null + null = 0, +new Date, and why loosely typed languages like Javascript are a pain

Javascript is a loosely typed language. This was done to expedite the writing of code and avoiding tedious tasks such as declaring variables and explicitly defining their types. You know, the kind of stuff only suckers would do. The irony is that these so called shortcuts actually result in more tedium as everything requires a tremendous amount of type checking. Consider the simple act of concatenating two strings: str1 and str2.

str1.concat(str2) fails immediately if str1 is undefined or null, so the concat method is out of the question. But we can always use the javascript “+” operator right? Sure, if you want to trust the implicit type casting in Javascript. In a strongly typed language such as C#, if str1 and str2 are null, str1 + str2 results in null as well. The result is intuitive and expected. In Javascript, the result of str1 + str2 is the integer value 0. This can lead to some hilarious and unintended consequences in the code that can be a pain in the ass to track down. But wait, there’s more! If both str1 and str2 are undefined, str1 + str2 is NaN (not a number). If str1 is “” and str2 is null, then str1 + str2 is equal to “null”. That’s right, because str1 is a string, Javascript implicitly casts str2 as a string as well. The expression becomes “” + “null” which evaluates to “null”. Ugh. If str1 is “” and str2 is undefined, well guess what? The string, “undefined”, is what happens when you concatenate the two.

If you want a result that is not nonsensical, you wind up having to write to some hideous code to convert all null and undefined values to an empty string first:

if (str1 === undefined || str1 === null)
    str1 = "";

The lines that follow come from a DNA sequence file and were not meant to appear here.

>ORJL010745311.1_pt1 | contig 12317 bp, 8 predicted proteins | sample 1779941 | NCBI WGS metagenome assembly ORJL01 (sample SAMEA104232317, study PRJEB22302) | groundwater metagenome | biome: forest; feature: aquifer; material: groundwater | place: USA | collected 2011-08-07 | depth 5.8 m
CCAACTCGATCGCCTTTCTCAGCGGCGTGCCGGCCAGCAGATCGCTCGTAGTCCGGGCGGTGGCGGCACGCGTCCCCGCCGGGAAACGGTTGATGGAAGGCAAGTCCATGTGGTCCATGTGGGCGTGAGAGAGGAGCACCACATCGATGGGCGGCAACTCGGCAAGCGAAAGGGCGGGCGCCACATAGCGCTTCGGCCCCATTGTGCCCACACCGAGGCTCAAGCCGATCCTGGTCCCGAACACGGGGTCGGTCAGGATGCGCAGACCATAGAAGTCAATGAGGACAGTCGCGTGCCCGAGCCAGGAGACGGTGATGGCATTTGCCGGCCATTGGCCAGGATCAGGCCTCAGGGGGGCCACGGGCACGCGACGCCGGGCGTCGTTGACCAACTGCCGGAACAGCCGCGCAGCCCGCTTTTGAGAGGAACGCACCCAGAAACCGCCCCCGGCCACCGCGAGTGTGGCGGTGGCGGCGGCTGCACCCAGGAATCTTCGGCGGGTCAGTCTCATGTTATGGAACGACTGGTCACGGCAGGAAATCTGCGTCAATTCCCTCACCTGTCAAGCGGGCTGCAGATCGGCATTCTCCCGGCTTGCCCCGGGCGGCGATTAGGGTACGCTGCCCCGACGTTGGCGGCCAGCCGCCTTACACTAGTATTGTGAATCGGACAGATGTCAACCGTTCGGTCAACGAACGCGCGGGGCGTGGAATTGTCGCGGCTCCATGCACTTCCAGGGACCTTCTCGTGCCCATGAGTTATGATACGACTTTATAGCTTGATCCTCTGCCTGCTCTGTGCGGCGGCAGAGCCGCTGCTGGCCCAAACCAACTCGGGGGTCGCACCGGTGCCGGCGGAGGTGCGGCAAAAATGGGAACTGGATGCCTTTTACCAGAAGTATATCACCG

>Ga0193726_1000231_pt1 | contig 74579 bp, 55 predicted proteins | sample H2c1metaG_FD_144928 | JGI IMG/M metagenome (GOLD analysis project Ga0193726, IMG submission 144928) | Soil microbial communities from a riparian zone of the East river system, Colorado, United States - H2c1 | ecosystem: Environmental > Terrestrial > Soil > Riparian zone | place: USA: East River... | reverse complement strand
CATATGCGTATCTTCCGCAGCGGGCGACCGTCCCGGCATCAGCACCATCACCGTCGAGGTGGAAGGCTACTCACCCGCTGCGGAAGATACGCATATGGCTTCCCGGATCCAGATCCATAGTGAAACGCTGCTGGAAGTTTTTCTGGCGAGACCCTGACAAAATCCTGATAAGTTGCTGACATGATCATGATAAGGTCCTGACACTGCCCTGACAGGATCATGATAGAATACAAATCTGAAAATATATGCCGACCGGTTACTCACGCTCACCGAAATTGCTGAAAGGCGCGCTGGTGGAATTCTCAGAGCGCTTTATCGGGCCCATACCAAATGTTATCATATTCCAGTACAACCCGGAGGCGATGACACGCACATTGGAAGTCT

if (str2 === undefined || str2 === null)
    str2 = "";

var result = str1 + str2;

And yes, the triple equals is absolutely necessary. Without it, the implicit casting rears its ugly head again. So to sum up, use common sense when writing Javascript code. Stick with the basic best practices.


str1 = "hello"; //BAD but valid, sets str as a property of a global object. That's right, str1 is now a global variable. Horrible
var str2 = "world"; //You have to type three extra characters but it saves you a ton of grief


var str1 = "hello";
str1 = 5;  //For the love of god, just declare a new variable here instead


var start = +new Date();

This is a clever snippet of code, but it can be rewritten to this functionally equivalent:

//short hand for
var startDateTime = new Date();
var startTicks = startDateTime.getTime();

Both versions of the code do the same thing. The second requires a bit more typing but is far more readable. +new Date is gimmicky. Yes it “looks cool” and shows off your Javascript skillz, but the brevity in this case is detrimental in the long run to maintainability. +new Date works because it first creates a new Date object. By default, the Date constructor returns the current date. The “+” unary operator is applied, which implicitly casts Date to an integer. The implicit casting returns the number of ticks since 1/1/1970. Great, but why have this esoteric code? It relies on an implicit cast, so it is entirely on the version of Javascript and the browser it is running on. Any future changes could potentially break the code . If typing two lines instead of one is so painful, create a utility function instead that calls +new Date and slap a comment on there. Or don’t, because +new Date has horrible performance.

So remember, scripting languages such as javascript make writing code easy, but the ease of use leads to ease of abuse. Be careful or you’ll wind up making things more difficult in the long run.

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